It’s now official: the EU has agreed to a policy that will completely ban new gasoline and diesel cars by 2035. Citizens of the European Union have 13 years to savor seeing these internal combustion engine (ICE) vehicles grace their showroom floors before they become illegal. What exactly happened here?
This was not an easy decision to make. Carbon emissions have long been a hot topic within climate change circles, with their imminent environmental impacts apparently setting the planet on a crash course towards self-destruction. As a result, more than 16 hours of negotiations were held to reach this agreement with 27 countries in approval.
The full document that was finalized mentions that EU automakers will have to slash CO2 emissions from their vehicles by 55% for new cars and 50% for vans by 2030. By 2035 which is just 5 years later, both these numbers are expected to have been raised to 100% by policymakers.
As expected, some countries expressed backlash – but not about the decision, only regarding the timelines. An allegedly leaked memo read out that 5 countries: namely Italy, Portugal, Slovakia, Bulgaria, and Romania, are asking for an extension to 2040. They have expressed “significant differences in purchasing power” between the EU countries for this pushback. However, interested consumers will still be able to purchase ICE vehicles on the used car market. Given the fact that the average lifespan for cars is around 15 years, we will probably be seeing numbers slowly dwindle until only very few have gas/diesel-running cars in their garages.
Some questions remain unanswered though. Considering some of our favorite carmakers such as Mercedes Benz, BMW, Ferrari, and others are from the area, will they still be able to produce ICE vehicles for other markets? Can they still sell outside of EU to customers in countries with no such policies? Would it still be a financially-sound decision?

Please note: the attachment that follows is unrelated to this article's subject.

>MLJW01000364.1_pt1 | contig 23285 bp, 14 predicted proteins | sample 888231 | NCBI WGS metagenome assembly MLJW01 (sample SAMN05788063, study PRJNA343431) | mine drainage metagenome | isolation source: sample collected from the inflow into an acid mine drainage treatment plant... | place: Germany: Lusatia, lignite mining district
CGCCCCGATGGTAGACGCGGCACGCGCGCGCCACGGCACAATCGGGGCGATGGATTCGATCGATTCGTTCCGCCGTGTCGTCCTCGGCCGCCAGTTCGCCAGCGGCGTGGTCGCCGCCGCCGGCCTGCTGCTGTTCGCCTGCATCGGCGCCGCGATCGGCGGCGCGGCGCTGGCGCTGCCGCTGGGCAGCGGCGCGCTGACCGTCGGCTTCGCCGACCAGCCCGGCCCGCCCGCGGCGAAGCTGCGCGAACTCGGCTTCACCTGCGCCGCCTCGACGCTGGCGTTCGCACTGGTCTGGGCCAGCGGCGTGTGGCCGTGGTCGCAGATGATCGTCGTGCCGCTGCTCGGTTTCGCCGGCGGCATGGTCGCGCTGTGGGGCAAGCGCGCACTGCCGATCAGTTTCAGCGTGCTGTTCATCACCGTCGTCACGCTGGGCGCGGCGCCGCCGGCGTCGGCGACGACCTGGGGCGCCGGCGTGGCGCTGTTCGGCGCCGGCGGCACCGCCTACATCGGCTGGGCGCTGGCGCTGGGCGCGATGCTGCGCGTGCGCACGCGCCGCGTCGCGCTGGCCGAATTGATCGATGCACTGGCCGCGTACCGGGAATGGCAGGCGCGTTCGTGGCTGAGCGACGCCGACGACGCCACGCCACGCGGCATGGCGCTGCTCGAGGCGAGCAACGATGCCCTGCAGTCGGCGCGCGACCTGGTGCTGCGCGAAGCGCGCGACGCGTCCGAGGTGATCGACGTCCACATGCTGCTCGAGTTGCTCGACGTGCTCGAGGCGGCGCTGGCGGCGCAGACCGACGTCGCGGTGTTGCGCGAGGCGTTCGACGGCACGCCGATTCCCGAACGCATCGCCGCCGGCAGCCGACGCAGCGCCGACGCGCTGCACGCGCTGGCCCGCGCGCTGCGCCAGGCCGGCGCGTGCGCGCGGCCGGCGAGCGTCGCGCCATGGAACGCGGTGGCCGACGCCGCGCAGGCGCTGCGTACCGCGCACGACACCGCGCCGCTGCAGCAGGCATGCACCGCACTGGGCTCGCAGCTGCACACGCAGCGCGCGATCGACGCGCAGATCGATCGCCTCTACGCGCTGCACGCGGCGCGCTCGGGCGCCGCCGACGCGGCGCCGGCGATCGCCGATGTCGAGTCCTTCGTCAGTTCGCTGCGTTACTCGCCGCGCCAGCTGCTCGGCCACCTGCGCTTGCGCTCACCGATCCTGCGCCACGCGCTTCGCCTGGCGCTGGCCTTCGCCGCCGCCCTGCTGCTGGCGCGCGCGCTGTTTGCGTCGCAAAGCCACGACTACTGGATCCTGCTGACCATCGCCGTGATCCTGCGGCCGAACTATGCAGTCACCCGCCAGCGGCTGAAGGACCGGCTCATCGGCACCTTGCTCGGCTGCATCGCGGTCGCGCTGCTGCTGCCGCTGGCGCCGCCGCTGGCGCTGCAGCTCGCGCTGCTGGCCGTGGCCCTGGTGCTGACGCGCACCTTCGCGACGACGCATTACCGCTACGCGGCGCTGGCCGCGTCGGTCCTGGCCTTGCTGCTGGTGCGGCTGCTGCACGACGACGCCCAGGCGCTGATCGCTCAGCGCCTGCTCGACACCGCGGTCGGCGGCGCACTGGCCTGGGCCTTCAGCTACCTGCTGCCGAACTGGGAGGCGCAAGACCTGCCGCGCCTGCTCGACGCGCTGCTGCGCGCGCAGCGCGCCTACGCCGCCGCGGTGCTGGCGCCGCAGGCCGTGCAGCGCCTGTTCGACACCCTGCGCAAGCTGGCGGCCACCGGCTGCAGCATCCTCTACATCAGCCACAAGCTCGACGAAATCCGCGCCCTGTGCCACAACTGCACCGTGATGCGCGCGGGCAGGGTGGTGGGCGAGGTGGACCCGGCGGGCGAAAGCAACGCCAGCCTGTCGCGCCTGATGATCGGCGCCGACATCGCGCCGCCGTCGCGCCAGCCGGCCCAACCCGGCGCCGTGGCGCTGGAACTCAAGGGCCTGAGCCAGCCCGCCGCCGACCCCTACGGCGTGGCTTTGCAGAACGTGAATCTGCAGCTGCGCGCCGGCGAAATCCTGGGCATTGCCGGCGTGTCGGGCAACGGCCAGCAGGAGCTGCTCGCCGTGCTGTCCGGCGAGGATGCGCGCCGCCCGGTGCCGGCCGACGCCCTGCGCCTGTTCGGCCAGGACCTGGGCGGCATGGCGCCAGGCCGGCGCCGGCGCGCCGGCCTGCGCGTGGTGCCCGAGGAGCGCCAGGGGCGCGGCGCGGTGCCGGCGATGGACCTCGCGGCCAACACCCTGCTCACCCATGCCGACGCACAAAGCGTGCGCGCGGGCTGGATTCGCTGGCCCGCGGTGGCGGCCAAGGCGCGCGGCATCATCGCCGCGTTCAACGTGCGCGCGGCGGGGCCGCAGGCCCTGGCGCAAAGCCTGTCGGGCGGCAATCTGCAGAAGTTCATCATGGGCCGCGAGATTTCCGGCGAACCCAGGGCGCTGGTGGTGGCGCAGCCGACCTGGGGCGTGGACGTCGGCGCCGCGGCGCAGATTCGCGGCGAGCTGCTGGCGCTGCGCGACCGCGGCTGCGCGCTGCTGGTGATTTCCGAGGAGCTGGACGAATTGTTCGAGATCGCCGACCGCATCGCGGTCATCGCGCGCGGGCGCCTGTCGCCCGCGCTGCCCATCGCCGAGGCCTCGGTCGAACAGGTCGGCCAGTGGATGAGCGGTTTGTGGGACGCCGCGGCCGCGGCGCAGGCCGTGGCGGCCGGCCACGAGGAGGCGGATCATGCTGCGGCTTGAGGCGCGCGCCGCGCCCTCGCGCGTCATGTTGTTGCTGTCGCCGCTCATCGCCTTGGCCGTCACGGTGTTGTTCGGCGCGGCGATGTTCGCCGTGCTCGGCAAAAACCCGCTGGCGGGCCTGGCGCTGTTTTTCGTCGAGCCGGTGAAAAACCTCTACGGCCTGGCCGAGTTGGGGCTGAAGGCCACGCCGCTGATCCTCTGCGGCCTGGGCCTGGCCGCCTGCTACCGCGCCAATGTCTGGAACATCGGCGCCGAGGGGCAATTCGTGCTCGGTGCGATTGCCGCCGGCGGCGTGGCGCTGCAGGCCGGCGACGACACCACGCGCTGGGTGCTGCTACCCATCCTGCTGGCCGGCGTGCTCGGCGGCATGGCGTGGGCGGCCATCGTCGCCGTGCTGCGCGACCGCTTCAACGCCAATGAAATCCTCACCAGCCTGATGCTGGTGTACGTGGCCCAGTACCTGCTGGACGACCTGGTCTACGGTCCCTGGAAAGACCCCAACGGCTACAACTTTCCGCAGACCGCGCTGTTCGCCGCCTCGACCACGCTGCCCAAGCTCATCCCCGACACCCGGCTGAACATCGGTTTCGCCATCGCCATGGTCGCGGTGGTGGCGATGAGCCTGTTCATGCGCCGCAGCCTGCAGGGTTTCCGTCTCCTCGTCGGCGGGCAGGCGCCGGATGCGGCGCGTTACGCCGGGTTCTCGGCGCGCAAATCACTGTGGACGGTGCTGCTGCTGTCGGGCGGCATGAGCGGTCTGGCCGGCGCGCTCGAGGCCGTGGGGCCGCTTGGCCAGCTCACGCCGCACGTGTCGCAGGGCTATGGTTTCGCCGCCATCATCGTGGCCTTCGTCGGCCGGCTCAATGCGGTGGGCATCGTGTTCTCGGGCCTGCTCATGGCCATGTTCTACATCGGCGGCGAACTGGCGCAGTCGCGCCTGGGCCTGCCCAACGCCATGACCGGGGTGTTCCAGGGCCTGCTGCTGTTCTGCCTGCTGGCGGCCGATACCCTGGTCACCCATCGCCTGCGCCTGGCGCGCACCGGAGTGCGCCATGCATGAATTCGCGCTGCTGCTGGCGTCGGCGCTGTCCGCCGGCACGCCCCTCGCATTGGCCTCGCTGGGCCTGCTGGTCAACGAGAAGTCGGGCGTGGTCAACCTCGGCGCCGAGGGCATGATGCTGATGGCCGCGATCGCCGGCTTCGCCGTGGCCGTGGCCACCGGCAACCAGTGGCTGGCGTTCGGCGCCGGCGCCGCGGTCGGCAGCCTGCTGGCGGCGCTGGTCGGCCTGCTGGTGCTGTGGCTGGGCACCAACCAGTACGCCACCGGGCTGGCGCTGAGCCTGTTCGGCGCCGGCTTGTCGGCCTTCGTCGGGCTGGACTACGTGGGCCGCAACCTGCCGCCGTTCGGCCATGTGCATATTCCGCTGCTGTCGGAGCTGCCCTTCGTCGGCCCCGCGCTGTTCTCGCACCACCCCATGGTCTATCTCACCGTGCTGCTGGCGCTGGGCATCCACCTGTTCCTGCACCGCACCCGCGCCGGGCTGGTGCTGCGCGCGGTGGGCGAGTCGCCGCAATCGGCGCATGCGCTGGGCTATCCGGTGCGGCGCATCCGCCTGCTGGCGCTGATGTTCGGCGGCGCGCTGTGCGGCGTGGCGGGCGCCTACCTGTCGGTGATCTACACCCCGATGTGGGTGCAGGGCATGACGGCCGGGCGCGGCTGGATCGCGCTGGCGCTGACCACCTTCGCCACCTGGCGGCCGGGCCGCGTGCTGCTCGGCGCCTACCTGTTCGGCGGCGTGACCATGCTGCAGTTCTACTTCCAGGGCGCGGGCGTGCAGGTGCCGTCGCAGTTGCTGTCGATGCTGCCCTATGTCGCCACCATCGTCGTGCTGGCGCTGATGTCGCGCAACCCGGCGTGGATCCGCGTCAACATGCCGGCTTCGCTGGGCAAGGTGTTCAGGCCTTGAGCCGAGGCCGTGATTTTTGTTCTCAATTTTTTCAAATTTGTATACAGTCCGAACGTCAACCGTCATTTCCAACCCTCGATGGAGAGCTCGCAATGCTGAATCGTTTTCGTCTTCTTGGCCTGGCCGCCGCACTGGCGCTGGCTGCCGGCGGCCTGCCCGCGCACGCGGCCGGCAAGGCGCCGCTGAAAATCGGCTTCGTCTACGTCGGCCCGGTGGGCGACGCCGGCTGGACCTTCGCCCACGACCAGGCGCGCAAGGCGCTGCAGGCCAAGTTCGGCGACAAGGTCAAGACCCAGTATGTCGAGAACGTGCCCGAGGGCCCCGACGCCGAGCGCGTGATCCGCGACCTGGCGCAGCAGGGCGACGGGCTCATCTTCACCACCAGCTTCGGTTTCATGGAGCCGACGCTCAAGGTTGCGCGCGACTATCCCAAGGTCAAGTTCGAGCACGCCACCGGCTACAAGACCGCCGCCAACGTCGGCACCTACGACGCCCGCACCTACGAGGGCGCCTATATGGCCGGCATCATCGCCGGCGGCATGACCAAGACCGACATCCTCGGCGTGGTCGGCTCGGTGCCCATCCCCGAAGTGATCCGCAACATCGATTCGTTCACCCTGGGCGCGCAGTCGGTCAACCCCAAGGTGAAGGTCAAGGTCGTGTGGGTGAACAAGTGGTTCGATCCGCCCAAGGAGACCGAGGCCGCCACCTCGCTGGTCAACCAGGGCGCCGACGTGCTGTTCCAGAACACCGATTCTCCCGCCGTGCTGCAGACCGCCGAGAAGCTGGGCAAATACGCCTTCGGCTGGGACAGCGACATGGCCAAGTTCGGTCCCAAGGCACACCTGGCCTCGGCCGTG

Another question if the EU will continue to ban cars is its effects on us specifically as Filipinos. We do have EVs like the Nissan Leaf in the country, along with hybrids such as the Toyota Corolla Cross. However you could argue that a very small minority of motorists can actually afford this, yet alone choose to use it. Charging stations and networks still leave much to be desired outside of progressive areas like BGC. Therefore, it is unlikely that we’ll be on track with the EU in this 2035 movement, but we’re sure to look to other countries such as the US and Japan to see what kind of moves they’ll make.
The future is moving towards unchartered territory, especially for us car enthusiasts out there. Despite the blistering speed of a Tesla, nothing beats the whir of a turbocharged 4-banger, grumble of a V8, and screams of V10/12 engines. Purists around the world definitely won’t be satisfied with artificial engine sounds pouring into the cabin from the speakers. However, we do believe that we must do what we can to save the planet. Besides, that’ll just add rarity to current sports vehicles.
Besides, while the policies above stand, we still don’t know if EVs are the future. There could be a possibility to find an alternative fuel that has most (if not all) the pros of current fuels without the cons. The goal now would be to find that miracle potion before 2035, but still develop towards eventual mass adoption of electric vehicles.
As long as they don’t make gas/diesel cars totally illegal to use, the gearhead in me is happy. Given free choice, I wouldn’t mind using something practical on the daily and taking the sports car out on the weekends. Just don’t take that choice away.